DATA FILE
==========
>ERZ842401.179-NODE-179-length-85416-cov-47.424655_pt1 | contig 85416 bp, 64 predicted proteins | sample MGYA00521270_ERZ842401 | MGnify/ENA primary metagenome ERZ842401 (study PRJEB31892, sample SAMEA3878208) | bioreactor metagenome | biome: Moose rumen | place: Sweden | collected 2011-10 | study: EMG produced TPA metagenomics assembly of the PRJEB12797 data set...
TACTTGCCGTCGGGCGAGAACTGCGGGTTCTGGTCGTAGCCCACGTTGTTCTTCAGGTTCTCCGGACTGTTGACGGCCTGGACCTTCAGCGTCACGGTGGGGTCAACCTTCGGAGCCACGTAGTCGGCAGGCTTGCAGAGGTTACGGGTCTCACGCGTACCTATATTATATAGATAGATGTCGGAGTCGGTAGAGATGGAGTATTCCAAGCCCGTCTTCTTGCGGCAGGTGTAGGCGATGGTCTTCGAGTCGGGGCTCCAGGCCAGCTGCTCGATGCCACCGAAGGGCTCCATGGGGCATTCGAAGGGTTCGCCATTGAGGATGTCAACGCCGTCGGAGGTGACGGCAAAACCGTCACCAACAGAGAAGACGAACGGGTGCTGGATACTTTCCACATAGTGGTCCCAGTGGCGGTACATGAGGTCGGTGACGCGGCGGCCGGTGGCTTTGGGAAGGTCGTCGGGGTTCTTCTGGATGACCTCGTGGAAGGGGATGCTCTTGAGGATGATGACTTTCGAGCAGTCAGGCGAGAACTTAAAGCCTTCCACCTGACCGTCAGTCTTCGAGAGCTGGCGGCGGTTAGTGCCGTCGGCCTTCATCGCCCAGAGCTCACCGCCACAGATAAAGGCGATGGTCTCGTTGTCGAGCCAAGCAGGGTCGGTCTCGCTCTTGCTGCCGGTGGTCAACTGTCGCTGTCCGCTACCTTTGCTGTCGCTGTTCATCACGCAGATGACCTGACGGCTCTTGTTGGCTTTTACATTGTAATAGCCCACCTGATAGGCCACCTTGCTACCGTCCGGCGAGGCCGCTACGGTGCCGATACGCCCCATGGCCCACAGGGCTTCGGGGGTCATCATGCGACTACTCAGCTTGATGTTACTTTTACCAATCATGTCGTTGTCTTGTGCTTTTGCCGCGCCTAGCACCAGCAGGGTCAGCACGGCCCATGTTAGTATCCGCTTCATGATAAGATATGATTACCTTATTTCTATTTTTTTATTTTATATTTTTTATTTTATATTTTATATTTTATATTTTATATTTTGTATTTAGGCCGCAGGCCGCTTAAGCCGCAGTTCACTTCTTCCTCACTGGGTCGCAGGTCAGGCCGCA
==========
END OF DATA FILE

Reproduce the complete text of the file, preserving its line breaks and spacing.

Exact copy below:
>ERZ842401.179-NODE-179-length-85416-cov-47.424655_pt1 | contig 85416 bp, 64 predicted proteins | sample MGYA00521270_ERZ842401 | MGnify/ENA primary metagenome ERZ842401 (study PRJEB31892, sample SAMEA3878208) | bioreactor metagenome | biome: Moose rumen | place: Sweden | collected 2011-10 | study: EMG produced TPA metagenomics assembly of the PRJEB12797 data set...
TACTTGCCGTCGGGCGAGAACTGCGGGTTCTGGTCGTAGCCCACGTTGTTCTTCAGGTTCTCCGGACTGTTGACGGCCTGGACCTTCAGCGTCACGGTGGGGTCAACCTTCGGAGCCACGTAGTCGGCAGGCTTGCAGAGGTTACGGGTCTCACGCGTACCTATATTATATAGATAGATGTCGGAGTCGGTAGAGATGGAGTATTCCAAGCCCGTCTTCTTGCGGCAGGTGTAGGCGATGGTCTTCGAGTCGGGGCTCCAGGCCAGCTGCTCGATGCCACCGAAGGGCTCCATGGGGCATTCGAAGGGTTCGCCATTGAGGATGTCAACGCCGTCGGAGGTGACGGCAAAACCGTCACCAACAGAGAAGACGAACGGGTGCTGGATACTTTCCACATAGTGGTCCCAGTGGCGGTACATGAGGTCGGTGACGCGGCGGCCGGTGGCTTTGGGAAGGTCGTCGGGGTTCTTCTGGATGACCTCGTGGAAGGGGATGCTCTTGAGGATGATGACTTTCGAGCAGTCAGGCGAGAACTTAAAGCCTTCCACCTGACCGTCAGTCTTCGAGAGCTGGCGGCGGTTAGTGCCGTCGGCCTTCATCGCCCAGAGCTCACCGCCACAGATAAAGGCGATGGTCTCGTTGTCGAGCCAAGCAGGGTCGGTCTCGCTCTTGCTGCCGGTGGTCAACTGTCGCTGTCCGCTACCTTTGCTGTCGCTGTTCATCACGCAGATGACCTGACGGCTCTTGTTGGCTTTTACATTGTAATAGCCCACCTGATAGGCCACCTTGCTACCGTCCGGCGAGGCCGCTACGGTGCCGATACGCCCCATGGCCCACAGGGCTTCGGGGGTCATCATGCGACTACTCAGCTTGATGTTACTTTTACCAATCATGTCGTTGTCTTGTGCTTTTGCCGCGCCTAGCACCAGCAGGGTCAGCACGGCCCATGTTAGTATCCGCTTCATGATAAGATATGATTACCTTATTTCTATTTTTTTATTTTATATTTTTTATTTTATATTTTATATTTTATATTTTATATTTTGTATTTAGGCCGCAGGCCGCTTAAGCCGCAGTTCACTTCTTCCTCACTGGGTCGCAGGTCAGGCCGCA